By Barbara Dreaver
Battlelines are being drawn as New Zealand and Pacific countries lobby for an important appointment at the World Health Organisation.
The region’s health ministers had all agreed to support a Pasifika candidate, but offers of aid and influence from Asian countries have left that in doubt.
Hundreds of millions of health dollars are at stake as the region grapples with a number of crises including diabetes and even the re-emergence of polio.
The regional director nominee, Dr Colin Tukuitonga, says the small island communities do not get a fair deal from the World Health Organisation.
“People complain about resource limitations, there is never enough money. The voice of the islands is often drowned out by the voices of the bigger Asian countries,” he said.
It is why New Zealand has nominated Dr Tukuitonga as the WHO regional director.
At a recent meeting, Pacific health ministers unanimously agreed to support that nomination.
But things suddenly changed. Both the Solomon Islands and Papua New Guinea have gone back on their agreement, publicly expressing commitment to Japan.
“This is an opportunity to remain united and influence a particularly important position for the health of the people of the region. And clearly we have two members who haven’t honoured their commitment to regionalism,” Dr Tukuitonga said.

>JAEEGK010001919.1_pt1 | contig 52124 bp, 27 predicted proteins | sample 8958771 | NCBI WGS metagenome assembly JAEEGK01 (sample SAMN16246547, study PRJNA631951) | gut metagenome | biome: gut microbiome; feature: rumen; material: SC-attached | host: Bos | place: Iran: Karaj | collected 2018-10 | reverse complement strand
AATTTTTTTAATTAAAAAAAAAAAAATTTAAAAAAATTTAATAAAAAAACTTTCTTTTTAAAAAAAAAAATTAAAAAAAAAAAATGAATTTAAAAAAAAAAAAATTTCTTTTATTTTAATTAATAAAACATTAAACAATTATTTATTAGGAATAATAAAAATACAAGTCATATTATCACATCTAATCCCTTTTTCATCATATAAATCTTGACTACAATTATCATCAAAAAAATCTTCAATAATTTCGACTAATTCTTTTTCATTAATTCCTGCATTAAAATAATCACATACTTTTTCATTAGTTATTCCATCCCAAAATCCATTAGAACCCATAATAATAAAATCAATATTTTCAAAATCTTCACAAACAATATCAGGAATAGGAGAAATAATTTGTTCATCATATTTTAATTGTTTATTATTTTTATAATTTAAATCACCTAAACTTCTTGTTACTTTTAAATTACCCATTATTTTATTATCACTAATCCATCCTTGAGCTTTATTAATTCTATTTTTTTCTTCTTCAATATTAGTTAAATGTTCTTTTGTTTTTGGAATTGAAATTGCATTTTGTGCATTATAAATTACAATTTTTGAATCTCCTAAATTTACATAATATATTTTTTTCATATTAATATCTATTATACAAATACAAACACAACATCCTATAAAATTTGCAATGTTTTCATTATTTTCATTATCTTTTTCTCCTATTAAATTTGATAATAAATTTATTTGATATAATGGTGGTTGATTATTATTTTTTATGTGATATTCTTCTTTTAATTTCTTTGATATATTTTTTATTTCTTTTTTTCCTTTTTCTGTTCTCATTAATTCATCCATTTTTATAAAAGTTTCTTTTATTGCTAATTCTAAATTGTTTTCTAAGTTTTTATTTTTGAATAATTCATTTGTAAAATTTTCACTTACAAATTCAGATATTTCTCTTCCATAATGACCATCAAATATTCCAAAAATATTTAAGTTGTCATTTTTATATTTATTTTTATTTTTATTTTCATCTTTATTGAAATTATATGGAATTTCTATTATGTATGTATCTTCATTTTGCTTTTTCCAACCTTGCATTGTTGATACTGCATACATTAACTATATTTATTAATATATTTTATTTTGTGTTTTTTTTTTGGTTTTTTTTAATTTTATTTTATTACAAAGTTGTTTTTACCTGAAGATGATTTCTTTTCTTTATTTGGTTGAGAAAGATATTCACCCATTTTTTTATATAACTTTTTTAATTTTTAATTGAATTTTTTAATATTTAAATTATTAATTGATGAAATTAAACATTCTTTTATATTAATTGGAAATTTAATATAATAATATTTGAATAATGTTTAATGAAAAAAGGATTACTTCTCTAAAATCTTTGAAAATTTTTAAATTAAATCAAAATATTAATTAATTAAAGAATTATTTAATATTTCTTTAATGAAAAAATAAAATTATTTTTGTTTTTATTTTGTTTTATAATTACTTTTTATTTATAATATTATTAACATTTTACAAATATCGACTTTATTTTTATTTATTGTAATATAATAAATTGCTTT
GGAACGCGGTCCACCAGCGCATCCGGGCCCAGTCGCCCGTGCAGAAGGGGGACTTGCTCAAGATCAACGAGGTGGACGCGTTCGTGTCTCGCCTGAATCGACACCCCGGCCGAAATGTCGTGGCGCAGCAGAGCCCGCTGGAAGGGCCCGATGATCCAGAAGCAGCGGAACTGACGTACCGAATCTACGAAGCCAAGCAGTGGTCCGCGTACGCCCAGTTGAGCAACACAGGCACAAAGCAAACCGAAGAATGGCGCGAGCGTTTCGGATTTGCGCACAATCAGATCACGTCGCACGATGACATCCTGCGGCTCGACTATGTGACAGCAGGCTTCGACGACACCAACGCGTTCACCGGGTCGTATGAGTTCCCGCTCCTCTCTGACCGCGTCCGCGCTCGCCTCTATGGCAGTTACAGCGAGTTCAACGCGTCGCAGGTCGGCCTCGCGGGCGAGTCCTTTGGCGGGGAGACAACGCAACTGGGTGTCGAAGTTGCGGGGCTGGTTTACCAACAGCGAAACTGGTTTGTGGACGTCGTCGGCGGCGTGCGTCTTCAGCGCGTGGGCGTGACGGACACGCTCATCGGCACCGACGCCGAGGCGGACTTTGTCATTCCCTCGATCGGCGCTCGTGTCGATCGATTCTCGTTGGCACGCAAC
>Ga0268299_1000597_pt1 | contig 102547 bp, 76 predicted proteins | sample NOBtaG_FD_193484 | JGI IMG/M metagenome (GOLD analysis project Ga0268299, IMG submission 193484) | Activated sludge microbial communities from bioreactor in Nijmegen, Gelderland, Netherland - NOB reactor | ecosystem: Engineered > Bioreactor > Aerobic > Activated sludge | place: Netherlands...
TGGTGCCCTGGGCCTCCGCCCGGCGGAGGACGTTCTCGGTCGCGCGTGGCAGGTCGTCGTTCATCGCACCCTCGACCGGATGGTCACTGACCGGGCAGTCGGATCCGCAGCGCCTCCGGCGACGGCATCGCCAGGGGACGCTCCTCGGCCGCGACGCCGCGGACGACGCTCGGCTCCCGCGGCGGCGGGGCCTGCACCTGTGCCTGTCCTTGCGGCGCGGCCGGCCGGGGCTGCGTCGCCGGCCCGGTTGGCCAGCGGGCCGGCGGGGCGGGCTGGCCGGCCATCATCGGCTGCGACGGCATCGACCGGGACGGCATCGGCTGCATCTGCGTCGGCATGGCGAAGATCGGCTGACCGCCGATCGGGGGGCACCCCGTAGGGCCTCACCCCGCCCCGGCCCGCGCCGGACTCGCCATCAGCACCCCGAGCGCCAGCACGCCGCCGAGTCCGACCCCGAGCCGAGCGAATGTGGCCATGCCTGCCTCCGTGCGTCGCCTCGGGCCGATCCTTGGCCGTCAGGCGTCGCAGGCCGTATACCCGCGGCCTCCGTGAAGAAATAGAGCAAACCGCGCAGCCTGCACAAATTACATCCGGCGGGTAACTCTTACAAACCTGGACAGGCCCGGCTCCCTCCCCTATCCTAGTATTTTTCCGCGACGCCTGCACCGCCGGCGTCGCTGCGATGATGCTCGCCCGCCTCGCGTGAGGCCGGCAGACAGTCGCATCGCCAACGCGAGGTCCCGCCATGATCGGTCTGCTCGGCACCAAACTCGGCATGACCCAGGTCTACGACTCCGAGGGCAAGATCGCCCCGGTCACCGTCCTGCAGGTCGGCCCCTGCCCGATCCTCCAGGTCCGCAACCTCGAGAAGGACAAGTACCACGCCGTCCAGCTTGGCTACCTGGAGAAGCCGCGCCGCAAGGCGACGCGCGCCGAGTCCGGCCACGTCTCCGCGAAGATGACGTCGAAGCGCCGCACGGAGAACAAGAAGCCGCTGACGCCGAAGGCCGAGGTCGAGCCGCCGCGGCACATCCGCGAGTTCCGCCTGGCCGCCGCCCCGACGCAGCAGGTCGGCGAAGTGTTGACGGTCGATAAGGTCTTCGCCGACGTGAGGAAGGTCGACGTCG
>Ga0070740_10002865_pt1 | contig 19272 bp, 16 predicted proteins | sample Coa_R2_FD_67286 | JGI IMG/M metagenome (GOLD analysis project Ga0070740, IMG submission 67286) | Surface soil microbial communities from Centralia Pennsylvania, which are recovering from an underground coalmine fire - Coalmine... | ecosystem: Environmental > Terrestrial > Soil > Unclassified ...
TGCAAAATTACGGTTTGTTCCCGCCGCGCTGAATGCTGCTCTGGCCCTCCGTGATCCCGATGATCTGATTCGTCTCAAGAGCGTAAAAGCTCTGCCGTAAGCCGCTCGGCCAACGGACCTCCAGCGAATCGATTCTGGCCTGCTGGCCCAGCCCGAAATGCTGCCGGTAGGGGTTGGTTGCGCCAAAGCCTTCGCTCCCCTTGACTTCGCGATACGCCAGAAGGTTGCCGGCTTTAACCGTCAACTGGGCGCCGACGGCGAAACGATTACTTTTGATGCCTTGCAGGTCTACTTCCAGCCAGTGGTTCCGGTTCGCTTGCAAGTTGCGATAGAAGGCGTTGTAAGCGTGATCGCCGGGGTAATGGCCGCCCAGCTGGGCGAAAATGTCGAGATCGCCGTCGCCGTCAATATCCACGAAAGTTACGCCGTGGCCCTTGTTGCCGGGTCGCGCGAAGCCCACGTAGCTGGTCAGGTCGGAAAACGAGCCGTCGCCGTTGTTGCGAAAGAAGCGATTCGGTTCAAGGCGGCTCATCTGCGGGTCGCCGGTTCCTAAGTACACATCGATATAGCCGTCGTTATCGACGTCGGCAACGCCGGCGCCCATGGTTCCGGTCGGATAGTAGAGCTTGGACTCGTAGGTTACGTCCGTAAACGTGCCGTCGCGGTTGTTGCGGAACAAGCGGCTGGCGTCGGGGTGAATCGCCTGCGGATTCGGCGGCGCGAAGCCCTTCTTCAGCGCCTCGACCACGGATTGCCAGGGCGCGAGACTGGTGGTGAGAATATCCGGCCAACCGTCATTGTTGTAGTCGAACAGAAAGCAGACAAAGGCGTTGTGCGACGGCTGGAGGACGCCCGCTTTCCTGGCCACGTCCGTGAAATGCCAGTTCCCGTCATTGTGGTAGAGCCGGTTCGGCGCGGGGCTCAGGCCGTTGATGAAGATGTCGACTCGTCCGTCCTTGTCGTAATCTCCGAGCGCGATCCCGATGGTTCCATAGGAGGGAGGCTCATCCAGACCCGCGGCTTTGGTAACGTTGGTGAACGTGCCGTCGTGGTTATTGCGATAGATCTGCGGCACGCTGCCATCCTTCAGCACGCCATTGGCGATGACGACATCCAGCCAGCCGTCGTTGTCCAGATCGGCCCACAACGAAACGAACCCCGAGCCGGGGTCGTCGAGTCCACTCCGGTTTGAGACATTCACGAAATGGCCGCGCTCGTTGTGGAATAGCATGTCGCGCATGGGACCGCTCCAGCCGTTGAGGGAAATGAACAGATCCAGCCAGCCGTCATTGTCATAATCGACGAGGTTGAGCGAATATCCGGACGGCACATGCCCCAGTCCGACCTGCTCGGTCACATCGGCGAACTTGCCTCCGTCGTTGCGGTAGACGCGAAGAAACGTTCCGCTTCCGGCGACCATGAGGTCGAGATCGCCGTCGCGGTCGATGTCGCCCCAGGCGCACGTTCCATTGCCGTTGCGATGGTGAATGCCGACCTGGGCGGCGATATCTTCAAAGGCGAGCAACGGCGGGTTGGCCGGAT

Foreign Affairs Minister Winston Peters says the government hopes that the Solomon Islands and Papua New Guinea “will this time sign up for their own neighbourhood rather than bargain their vote off somewhere else for alternative reasons”.
Coincidentally, Japan has made aid offers to island countries, including a major international airport extension and rebuild for the Solomon Islands.
“A free airport does not improve the health of the Pacific people,” Peters said.
Dr Tukuitonga said: “Some of our island members are very vulnerable, very susceptible to these offers. And that’s the unfortunate thing I think.”
Nonetheless there’s been solid support for Dr Tukuitonga who’s pledging to fight for a region he’s already dedicated to.
“WHO budget is projected to decline. There’s a lot to be said about getting a fair share for our region because if you do that then you have a better chance of allocating a decent level of resource to our island members,” he said.
Peters said: “We start with a huge asset on our side. We have got the right candidate.”
It would be an historic win for the Pacific as the role has always been held by Asia.
Thirty countries will decide if the time is right for change in October.
Barbara Dreaver is the Pacific affairs correspondent of Television New Zealand. This article is republished with permission.